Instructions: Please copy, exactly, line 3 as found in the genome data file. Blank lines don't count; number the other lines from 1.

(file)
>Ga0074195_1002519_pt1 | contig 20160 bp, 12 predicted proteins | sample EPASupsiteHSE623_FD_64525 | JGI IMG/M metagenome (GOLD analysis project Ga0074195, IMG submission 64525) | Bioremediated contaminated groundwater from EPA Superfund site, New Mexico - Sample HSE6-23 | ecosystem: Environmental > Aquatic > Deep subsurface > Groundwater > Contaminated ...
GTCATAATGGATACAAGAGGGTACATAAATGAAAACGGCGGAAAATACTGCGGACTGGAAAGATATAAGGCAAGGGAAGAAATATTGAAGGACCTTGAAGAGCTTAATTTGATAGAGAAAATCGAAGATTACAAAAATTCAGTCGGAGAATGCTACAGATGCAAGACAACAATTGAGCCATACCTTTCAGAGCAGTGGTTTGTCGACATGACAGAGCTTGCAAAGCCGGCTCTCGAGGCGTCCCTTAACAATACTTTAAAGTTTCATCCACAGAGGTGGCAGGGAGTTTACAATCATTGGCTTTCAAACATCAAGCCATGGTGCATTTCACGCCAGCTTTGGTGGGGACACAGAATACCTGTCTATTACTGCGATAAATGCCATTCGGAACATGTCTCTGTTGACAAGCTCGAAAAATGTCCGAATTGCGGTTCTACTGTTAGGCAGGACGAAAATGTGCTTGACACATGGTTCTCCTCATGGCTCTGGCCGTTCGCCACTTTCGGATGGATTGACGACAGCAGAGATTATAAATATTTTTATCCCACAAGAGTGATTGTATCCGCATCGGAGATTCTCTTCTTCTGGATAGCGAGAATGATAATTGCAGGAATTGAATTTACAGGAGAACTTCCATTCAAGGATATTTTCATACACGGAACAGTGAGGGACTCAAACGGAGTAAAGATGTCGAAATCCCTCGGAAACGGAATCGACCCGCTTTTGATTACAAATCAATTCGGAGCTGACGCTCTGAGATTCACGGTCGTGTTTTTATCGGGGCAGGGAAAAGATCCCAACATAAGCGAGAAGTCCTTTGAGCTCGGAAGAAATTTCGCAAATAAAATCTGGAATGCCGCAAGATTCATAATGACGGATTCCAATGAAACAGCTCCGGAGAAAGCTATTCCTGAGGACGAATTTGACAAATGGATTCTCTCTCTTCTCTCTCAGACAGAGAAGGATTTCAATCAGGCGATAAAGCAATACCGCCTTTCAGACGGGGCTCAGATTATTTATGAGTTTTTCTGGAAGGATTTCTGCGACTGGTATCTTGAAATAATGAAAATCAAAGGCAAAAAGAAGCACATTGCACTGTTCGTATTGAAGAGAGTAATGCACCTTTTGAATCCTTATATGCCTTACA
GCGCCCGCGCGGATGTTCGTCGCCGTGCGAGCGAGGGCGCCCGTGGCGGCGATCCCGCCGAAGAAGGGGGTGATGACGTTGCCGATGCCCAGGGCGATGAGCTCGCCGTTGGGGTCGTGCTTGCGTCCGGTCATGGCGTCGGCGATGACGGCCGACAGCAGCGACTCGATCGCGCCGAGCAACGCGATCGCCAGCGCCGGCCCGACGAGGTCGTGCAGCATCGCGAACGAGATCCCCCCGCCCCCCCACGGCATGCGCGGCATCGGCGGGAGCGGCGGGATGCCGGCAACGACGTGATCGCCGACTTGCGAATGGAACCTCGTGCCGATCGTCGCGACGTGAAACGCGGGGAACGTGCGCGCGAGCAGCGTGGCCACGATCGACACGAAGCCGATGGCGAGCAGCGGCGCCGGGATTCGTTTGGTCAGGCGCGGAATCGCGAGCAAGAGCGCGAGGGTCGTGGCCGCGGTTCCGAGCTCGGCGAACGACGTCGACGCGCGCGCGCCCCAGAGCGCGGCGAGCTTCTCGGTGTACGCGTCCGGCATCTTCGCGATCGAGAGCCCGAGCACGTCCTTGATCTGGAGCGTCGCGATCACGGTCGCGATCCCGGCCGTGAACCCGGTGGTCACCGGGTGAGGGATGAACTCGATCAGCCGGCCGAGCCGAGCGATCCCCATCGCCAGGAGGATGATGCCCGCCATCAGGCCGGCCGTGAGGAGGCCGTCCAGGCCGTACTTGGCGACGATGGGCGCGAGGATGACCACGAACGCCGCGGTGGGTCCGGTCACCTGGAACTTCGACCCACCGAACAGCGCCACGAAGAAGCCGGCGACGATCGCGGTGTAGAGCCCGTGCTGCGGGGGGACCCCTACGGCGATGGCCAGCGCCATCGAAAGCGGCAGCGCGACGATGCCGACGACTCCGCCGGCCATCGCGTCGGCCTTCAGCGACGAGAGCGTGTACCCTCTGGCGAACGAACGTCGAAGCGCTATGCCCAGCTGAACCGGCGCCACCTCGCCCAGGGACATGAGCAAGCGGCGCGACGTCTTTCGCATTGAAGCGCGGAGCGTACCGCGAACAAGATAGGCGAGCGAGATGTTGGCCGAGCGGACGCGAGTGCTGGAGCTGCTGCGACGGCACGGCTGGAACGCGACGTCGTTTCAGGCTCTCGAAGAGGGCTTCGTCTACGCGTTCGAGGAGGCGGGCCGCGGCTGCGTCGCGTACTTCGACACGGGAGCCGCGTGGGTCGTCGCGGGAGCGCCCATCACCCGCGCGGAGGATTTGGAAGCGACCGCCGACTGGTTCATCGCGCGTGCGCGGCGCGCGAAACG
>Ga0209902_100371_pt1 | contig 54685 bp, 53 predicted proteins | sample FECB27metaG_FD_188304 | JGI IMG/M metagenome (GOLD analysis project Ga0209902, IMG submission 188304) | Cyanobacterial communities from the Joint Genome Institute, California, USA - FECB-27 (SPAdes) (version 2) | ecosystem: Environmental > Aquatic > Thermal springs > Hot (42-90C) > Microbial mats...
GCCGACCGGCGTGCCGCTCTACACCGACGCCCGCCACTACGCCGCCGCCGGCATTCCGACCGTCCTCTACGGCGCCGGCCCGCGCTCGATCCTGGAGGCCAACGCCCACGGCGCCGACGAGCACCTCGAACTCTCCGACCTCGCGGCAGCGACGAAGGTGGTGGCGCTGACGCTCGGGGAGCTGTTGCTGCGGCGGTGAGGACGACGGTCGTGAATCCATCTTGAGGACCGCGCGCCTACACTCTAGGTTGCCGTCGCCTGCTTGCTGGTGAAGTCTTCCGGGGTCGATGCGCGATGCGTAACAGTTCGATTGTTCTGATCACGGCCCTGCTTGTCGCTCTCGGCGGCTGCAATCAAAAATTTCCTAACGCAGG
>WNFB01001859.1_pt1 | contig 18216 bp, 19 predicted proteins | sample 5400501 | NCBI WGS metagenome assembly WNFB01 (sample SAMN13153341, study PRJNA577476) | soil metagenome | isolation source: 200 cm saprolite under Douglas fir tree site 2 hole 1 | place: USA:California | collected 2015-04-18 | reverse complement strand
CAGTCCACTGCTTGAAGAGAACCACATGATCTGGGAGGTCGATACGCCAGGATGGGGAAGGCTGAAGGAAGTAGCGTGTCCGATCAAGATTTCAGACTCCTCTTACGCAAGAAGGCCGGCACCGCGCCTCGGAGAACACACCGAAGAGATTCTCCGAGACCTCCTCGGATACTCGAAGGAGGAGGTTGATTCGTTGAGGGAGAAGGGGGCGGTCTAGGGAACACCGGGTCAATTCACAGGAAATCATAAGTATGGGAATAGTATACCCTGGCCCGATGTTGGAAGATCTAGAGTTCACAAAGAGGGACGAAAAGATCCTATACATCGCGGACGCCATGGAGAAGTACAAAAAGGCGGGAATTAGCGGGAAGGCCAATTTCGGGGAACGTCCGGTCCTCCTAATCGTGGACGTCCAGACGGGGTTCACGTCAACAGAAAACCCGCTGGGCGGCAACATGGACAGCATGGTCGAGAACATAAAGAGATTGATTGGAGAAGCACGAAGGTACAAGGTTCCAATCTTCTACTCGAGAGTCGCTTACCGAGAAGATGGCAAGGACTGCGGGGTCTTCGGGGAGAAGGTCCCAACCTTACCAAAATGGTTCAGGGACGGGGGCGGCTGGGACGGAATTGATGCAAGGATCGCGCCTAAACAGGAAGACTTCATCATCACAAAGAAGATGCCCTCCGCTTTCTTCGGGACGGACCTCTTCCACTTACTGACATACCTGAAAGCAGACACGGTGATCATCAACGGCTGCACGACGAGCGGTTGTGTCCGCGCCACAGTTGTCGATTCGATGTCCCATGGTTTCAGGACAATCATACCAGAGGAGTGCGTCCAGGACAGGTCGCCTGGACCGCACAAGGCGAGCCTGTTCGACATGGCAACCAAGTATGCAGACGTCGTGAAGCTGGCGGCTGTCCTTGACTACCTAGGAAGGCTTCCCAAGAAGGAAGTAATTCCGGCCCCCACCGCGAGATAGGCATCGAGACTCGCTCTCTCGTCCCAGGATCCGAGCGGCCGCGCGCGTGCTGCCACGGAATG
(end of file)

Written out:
GCGCCCGCGCGGATGTTCGTCGCCGTGCGAGCGAGGGCGCCCGTGGCGGCGATCCCGCCGAAGAAGGGGGTGATGACGTTGCCGATGCCCAGGGCGATGAGCTCGCCGTTGGGGTCGTGCTTGCGTCCGGTCATGGCGTCGGCGATGACGGCCGACAGCAGCGACTCGATCGCGCCGAGCAACGCGATCGCCAGCGCCGGCCCGACGAGGTCGTGCAGCATCGCGAACGAGATCCCCCCGCCCCCCCACGGCATGCGCGGCATCGGCGGGAGCGGCGGGATGCCGGCAACGACGTGATCGCCGACTTGCGAATGGAACCTCGTGCCGATCGTCGCGACGTGAAACGCGGGGAACGTGCGCGCGAGCAGCGTGGCCACGATCGACACGAAGCCGATGGCGAGCAGCGGCGCCGGGATTCGTTTGGTCAGGCGCGGAATCGCGAGCAAGAGCGCGAGGGTCGTGGCCGCGGTTCCGAGCTCGGCGAACGACGTCGACGCGCGCGCGCCCCAGAGCGCGGCGAGCTTCTCGGTGTACGCGTCCGGCATCTTCGCGATCGAGAGCCCGAGCACGTCCTTGATCTGGAGCGTCGCGATCACGGTCGCGATCCCGGCCGTGAACCCGGTGGTCACCGGGTGAGGGATGAACTCGATCAGCCGGCCGAGCCGAGCGATCCCCATCGCCAGGAGGATGATGCCCGCCATCAGGCCGGCCGTGAGGAGGCCGTCCAGGCCGTACTTGGCGACGATGGGCGCGAGGATGACCACGAACGCCGCGGTGGGTCCGGTCACCTGGAACTTCGACCCACCGAACAGCGCCACGAAGAAGCCGGCGACGATCGCGGTGTAGAGCCCGTGCTGCGGGGGGACCCCTACGGCGATGGCCAGCGCCATCGAAAGCGGCAGCGCGACGATGCCGACGACTCCGCCGGCCATCGCGTCGGCCTTCAGCGACGAGAGCGTGTACCCTCTGGCGAACGAACGTCGAAGCGCTATGCCCAGCTGAACCGGCGCCACCTCGCCCAGGGACATGAGCAAGCGGCGCGACGTCTTTCGCATTGAAGCGCGGAGCGTACCGCGAACAAGATAGGCGAGCGAGATGTTGGCCGAGCGGACGCGAGTGCTGGAGCTGCTGCGACGGCACGGCTGGAACGCGACGTCGTTTCAGGCTCTCGAAGAGGGCTTCGTCTACGCGTTCGAGGAGGCGGGCCGCGGCTGCGTCGCGTACTTCGACACGGGAGCCGCGTGGGTCGTCGCGGGAGCGCCCATCACCCGCGCGGAGGATTTGGAAGCGACCGCCGACTGGTTCATCGCGCGTGCGCGGCGCGCGAAACG